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bitRAKE



Joined: 21 Jul 2003
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bitRAKE
GetProcessAffinityMask is the source of the count.
Post 22 Dec 2008, 16:27
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Kuemmel



Joined: 30 Jan 2006
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Kuemmel
Okay...I'll read about all this functions...if that's a reliable way, may be it's an idea to make small template application as a standard FASM example how to correctly count cores/processors/HT.

As an Intel paper does it with CPUID (http://www.developers.net/intelmcshowcase/view/2093), I'm just not sure what's the perfect way to do it, but from the results the Julia app here achieves it seems to work correctly Smile

By the way...the loop unrolling doesn't help much, as the dependancy chains are not broken. As said by Xorpd! you got to go for independant instruction blocks and also use several exits from the loop.

First step would be to free some registers to do that, like using memory access for the xmm7 (cy), xmm5 (fsq_max), xmm6 (cx), etc. and use them for another block of calculations. You might have a look at (http://www.mikusite.de/x86/KMB_V0.53H-32b-MT.zip).

Of course you'll end up with a much more complicate code, but for the Mandelbrot, speed gains were about more than 200 % for Core2Duo Smile

@EDIT: Detection doesn't seem to be that trivia...:
http://www.devx.com/go-parallel/Article/27398/2046
I try to compile the example and see what it all does...


Last edited by Kuemmel on 22 Dec 2008, 23:21; edited 1 time in total
Post 22 Dec 2008, 19:33
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revolution
When all else fails, read the source


Joined: 24 Aug 2004
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revolution
If you already have an OS running the you should use the OS interface to count CPUs. This is because the OS can only run your code on CPUs it knows about.

If you are writing an OS then you should use CPUID etc. to count CPUs. This is because there is no OS there to tell you.

Example: Win98 only supports one CPU. If you used CUPID to count CPUs and started threads based upon that count then you get nowhere. Since Win98 will just run all threads on one CPU core and doesn't know how to run code on the other cores.
Post 22 Dec 2008, 23:11
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kempis



Joined: 12 Jun 2008
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kempis
Kuemmel, I am sorry because I'm late to answer your question.
bitRAKE wrote:
GetProcessAffinityMask is the source of the count.

Yes, thank's.
Post 26 Dec 2008, 06:38
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shoorick



Joined: 25 Feb 2005
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shoorick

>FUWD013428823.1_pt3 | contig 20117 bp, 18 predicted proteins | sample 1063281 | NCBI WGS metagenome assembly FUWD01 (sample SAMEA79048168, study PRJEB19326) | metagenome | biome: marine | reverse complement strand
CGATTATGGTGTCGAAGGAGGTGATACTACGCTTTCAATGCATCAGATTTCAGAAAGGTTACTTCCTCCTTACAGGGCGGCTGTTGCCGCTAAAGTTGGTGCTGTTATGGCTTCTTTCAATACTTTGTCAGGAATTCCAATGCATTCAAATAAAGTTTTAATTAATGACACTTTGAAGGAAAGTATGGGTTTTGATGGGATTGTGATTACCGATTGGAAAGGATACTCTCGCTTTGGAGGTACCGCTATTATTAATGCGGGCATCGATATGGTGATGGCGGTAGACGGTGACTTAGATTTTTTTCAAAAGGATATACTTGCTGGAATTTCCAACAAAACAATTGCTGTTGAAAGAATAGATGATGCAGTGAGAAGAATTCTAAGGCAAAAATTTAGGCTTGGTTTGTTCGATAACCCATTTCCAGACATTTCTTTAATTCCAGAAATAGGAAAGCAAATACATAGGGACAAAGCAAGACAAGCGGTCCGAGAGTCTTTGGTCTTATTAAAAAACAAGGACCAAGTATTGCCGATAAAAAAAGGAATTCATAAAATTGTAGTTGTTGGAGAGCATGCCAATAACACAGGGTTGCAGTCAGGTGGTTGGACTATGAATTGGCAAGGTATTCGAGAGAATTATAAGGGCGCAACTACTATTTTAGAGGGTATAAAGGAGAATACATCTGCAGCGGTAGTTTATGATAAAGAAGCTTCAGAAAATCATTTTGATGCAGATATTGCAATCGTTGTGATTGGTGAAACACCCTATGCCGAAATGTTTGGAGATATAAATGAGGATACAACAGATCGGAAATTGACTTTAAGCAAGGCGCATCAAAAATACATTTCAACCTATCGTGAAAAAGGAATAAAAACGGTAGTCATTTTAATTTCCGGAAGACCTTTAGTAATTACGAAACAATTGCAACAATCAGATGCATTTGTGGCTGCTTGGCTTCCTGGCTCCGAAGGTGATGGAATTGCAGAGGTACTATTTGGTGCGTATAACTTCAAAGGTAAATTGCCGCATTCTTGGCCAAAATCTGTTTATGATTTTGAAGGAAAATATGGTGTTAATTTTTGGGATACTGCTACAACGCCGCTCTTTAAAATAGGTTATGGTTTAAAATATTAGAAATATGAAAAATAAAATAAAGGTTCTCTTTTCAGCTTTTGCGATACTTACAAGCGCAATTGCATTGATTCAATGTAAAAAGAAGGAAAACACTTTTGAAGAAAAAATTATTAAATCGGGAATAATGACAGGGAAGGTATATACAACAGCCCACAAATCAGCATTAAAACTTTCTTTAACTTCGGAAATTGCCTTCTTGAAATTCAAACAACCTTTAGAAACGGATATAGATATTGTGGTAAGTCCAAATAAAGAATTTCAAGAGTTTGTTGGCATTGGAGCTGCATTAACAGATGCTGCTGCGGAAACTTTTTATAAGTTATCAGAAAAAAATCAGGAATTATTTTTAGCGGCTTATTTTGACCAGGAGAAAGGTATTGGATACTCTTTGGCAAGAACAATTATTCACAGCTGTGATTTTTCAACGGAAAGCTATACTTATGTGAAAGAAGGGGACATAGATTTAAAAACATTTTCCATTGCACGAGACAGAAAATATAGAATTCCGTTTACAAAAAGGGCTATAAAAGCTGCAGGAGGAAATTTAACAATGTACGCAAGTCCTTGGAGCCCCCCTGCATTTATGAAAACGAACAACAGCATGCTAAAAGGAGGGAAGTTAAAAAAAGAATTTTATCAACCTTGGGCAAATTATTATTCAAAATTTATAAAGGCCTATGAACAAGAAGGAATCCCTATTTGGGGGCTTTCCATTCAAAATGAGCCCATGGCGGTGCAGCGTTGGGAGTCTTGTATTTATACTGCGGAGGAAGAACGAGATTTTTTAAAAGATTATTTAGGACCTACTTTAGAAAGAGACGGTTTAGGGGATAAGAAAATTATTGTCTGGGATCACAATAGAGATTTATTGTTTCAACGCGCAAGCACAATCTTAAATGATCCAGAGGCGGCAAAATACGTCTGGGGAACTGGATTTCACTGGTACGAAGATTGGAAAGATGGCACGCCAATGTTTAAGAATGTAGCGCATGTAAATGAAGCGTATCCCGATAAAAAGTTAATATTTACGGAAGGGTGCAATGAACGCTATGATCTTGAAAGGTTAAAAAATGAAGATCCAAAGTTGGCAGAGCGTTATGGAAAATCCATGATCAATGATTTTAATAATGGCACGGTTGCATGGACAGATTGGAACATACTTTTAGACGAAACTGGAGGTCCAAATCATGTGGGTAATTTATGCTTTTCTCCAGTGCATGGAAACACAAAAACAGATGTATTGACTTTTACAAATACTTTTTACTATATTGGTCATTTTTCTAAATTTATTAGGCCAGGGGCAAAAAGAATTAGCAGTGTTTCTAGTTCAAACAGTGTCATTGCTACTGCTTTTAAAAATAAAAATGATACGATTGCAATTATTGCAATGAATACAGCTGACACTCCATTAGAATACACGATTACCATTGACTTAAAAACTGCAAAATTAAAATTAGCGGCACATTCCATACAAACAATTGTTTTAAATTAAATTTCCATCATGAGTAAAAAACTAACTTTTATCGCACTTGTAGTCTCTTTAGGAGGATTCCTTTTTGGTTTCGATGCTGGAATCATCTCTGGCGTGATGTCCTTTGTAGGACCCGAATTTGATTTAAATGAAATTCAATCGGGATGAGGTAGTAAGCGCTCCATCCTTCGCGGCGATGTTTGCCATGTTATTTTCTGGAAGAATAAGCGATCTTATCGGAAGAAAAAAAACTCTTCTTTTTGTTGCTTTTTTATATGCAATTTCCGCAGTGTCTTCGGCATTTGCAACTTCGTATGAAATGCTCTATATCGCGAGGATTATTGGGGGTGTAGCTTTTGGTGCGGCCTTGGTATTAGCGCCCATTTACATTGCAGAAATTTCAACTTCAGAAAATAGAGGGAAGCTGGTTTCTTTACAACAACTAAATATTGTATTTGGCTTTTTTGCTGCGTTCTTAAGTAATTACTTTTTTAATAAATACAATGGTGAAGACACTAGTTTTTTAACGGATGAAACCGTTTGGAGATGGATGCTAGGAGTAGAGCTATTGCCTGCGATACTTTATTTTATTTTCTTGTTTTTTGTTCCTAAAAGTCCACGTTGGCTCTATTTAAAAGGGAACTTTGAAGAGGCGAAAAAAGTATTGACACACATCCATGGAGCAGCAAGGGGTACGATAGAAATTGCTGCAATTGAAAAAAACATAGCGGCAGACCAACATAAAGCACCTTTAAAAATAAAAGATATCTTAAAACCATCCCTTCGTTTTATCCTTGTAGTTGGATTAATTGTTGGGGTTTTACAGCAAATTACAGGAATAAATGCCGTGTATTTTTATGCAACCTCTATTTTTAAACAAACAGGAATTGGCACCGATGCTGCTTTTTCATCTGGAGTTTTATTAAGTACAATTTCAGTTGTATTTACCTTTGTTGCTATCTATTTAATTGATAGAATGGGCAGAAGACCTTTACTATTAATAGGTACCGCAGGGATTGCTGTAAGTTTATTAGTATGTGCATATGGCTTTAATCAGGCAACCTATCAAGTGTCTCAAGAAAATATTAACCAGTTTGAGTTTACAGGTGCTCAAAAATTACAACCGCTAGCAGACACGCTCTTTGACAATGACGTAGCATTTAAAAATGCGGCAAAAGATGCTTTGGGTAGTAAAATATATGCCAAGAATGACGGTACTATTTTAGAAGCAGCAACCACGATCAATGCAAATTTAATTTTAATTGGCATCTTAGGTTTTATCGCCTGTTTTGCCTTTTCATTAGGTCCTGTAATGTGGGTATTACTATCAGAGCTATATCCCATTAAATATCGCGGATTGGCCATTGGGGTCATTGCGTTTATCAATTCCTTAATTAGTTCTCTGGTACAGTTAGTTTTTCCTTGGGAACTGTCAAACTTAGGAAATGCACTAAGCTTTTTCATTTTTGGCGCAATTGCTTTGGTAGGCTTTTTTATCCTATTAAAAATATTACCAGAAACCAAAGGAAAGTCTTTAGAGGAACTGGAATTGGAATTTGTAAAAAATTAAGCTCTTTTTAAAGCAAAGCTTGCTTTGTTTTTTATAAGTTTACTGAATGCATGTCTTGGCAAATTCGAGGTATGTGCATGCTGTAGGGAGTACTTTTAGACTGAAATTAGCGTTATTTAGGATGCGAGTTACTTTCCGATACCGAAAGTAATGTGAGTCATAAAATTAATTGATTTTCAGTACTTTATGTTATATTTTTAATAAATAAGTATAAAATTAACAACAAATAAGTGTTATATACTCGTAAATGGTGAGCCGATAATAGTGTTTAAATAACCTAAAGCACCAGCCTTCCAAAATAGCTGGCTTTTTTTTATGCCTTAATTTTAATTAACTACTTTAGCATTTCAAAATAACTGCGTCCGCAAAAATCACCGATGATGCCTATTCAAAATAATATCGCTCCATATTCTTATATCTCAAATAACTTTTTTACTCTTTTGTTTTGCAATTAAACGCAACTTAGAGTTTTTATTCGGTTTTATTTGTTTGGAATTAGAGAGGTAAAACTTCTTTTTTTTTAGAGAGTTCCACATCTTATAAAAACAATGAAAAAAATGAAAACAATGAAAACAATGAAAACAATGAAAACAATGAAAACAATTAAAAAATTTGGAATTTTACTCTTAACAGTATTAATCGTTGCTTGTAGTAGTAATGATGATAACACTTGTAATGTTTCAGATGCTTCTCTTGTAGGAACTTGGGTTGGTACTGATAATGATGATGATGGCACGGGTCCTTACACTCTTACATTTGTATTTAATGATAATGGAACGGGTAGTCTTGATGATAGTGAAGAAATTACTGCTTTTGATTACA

works correct (celeron 300 test Smile )


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Post 26 Dec 2008, 07:26
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kempis



Joined: 12 Jun 2008
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kempis
Kuemmel wrote:
By the way...the loop unrolling doesn't help much, as the dependancy chains are not broken. As said by Xorpd! you got to go for independant instruction blocks and also use several exits from the loop.
Great... thank you very much for your idea... Smile
this is the modification of JuliaSSE(JuliaSSE-1)

Quote:
Intel(R) Core(TM)2 CPU T5300 @ 1.73GHz
Number of processors: 2
Framerate: 81.817627 fps
The framerate increases about 30%...


Description: Modification of JuliaSSE
Download
Filename: JuliaSSE-1.zip
Filesize: 7.05 KB
Downloaded: 47 Time(s)

Post 26 Dec 2008, 23:39
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kempis



Joined: 12 Jun 2008
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kempis
Quote:
works correct (celeron 300 test Smile )
Actually, the used SSE2-instruction is only psubd... I think it can be modified to compatible with no-SSE2 processors.
Post 27 Dec 2008, 00:08
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LocoDelAssembly
Your code has a bug


Joined: 06 May 2005
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LocoDelAssembly
I think he means a Celeron but of the Pentium II series so you will need to go down to MMX (if you can really find it useful but it is the best SIMD instruction set the P6 has).
Post 27 Dec 2008, 01:55
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bitRAKE



Joined: 21 Jul 2003
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bitRAKE
This newest version caused a system reset the first time I ran it (about half way through). System has been up for several weeks. Sad Second time it went without a problem - (I think it's the video driver) must research further...
Code:
Julia SSE Benchmark
---------------------------
Intel(R) Xeon(R) CPU           L5410  @ 2.33GHz

Number of processors: 8

Framerate: 317.565918 fps    


Last edited by bitRAKE on 27 Dec 2008, 02:39; edited 1 time in total
Post 27 Dec 2008, 02:03
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LocoDelAssembly
Your code has a bug


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LocoDelAssembly
Quote:

Second time it went without a problem - must research further...

But not the benchmark, it is supposed that user-mode code cannot cause system reset so you had either a BSOD immediately followed by a system reboot (this is the factory setting), or a hardware problem (or both).

Do you have minidumps enabled?
Post 27 Dec 2008, 02:23
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bitRAKE



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bitRAKE
No BSOD, and the dump didn't happen either (kernel memory dump enabled).
Post 27 Dec 2008, 02:42
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revolution
When all else fails, read the source


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revolution
I finally have some time to look at this. Some notes:

The first thing I did before running was to replace REALTIME_PRIORITY_CLASS with IDLE_PRIORITY_CLASS, and to replace THREAD_PRIORITY_TIME_CRITICAL with THREAD_PRIORITY_IDLE. What was the reason for all the high priority stuff? It creates the problems that the others have noted here, inability to exit and all other processes are paused. Any program that has a large computation requirement should never be high priority, quite the opposite it should be low priority to allow for the other functions to happen. Putting it realtime priority may allow the framrate to increase (very) slightly, but the cost of freezing all other tasks to get such a minor increase is too high IMO.

So with those changes it assembled with the addition of the new constants to the 'system.inc' file.

I ran it on my Dell laptop.
Quote: